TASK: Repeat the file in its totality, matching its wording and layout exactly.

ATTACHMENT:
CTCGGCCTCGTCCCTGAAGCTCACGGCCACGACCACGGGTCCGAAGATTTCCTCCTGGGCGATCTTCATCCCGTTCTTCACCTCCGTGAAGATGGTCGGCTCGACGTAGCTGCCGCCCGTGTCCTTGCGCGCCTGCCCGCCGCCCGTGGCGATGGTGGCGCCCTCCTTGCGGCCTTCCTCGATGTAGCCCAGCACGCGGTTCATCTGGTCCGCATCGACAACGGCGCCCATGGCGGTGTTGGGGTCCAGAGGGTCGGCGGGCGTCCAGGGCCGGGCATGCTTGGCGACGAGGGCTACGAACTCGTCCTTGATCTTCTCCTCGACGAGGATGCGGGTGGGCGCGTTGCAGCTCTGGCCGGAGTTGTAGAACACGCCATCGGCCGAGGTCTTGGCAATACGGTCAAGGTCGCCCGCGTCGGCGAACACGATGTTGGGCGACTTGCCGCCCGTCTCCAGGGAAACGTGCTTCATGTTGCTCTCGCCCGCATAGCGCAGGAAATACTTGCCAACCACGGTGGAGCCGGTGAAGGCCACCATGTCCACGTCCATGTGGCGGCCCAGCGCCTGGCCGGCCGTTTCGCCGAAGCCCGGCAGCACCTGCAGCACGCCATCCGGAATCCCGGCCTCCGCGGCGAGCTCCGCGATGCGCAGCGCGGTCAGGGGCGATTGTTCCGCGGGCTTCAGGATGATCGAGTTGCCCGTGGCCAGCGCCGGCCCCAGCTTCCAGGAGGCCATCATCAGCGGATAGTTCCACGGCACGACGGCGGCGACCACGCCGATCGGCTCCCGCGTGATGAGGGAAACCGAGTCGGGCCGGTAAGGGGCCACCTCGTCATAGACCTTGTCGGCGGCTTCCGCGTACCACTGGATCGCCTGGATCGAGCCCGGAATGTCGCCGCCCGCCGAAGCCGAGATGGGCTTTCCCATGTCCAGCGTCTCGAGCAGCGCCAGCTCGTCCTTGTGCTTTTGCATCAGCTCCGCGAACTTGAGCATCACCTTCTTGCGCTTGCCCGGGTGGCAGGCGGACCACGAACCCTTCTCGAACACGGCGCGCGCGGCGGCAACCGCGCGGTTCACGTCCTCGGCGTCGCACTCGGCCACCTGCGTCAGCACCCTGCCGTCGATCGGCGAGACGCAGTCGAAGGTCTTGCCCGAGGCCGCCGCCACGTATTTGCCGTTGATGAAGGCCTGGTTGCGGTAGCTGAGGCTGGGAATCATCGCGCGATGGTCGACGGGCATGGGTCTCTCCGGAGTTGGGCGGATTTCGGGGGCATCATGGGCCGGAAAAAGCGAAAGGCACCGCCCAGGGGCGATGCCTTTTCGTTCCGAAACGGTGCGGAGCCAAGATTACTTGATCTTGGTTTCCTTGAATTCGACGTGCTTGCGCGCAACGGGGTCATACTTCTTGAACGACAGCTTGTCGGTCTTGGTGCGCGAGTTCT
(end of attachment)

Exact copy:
CTCGGCCTCGTCCCTGAAGCTCACGGCCACGACCACGGGTCCGAAGATTTCCTCCTGGGCGATCTTCATCCCGTTCTTCACCTCCGTGAAGATGGTCGGCTCGACGTAGCTGCCGCCCGTGTCCTTGCGCGCCTGCCCGCCGCCCGTGGCGATGGTGGCGCCCTCCTTGCGGCCTTCCTCGATGTAGCCCAGCACGCGGTTCATCTGGTCCGCATCGACAACGGCGCCCATGGCGGTGTTGGGGTCCAGAGGGTCGGCGGGCGTCCAGGGCCGGGCATGCTTGGCGACGAGGGCTACGAACTCGTCCTTGATCTTCTCCTCGACGAGGATGCGGGTGGGCGCGTTGCAGCTCTGGCCGGAGTTGTAGAACACGCCATCGGCCGAGGTCTTGGCAATACGGTCAAGGTCGCCCGCGTCGGCGAACACGATGTTGGGCGACTTGCCGCCCGTCTCCAGGGAAACGTGCTTCATGTTGCTCTCGCCCGCATAGCGCAGGAAATACTTGCCAACCACGGTGGAGCCGGTGAAGGCCACCATGTCCACGTCCATGTGGCGGCCCAGCGCCTGGCCGGCCGTTTCGCCGAAGCCCGGCAGCACCTGCAGCACGCCATCCGGAATCCCGGCCTCCGCGGCGAGCTCCGCGATGCGCAGCGCGGTCAGGGGCGATTGTTCCGCGGGCTTCAGGATGATCGAGTTGCCCGTGGCCAGCGCCGGCCCCAGCTTCCAGGAGGCCATCATCAGCGGATAGTTCCACGGCACGACGGCGGCGACCACGCCGATCGGCTCCCGCGTGATGAGGGAAACCGAGTCGGGCCGGTAAGGGGCCACCTCGTCATAGACCTTGTCGGCGGCTTCCGCGTACCACTGGATCGCCTGGATCGAGCCCGGAATGTCGCCGCCCGCCGAAGCCGAGATGGGCTTTCCCATGTCCAGCGTCTCGAGCAGCGCCAGCTCGTCCTTGTGCTTTTGCATCAGCTCCGCGAACTTGAGCATCACCTTCTTGCGCTTGCCCGGGTGGCAGGCGGACCACGAACCCTTCTCGAACACGGCGCGCGCGGCGGCAACCGCGCGGTTCACGTCCTCGGCGTCGCACTCGGCCACCTGCGTCAGCACCCTGCCGTCGATCGGCGAGACGCAGTCGAAGGTCTTGCCCGAGGCCGCCGCCACGTATTTGCCGTTGATGAAGGCCTGGTTGCGGTAGCTGAGGCTGGGAATCATCGCGCGATGGTCGACGGGCATGGGTCTCTCCGGAGTTGGGCGGATTTCGGGGGCATCATGGGCCGGAAAAAGCGAAAGGCACCGCCCAGGGGCGATGCCTTTTCGTTCCGAAACGGTGCGGAGCCAAGATTACTTGATCTTGGTTTCCTTGAATTCGACGTGCTTGCGCGCAACGGGGTCATACTTCTTGAACGACAGCTTGTCGGTCTTGGTGCGCGAGTTCT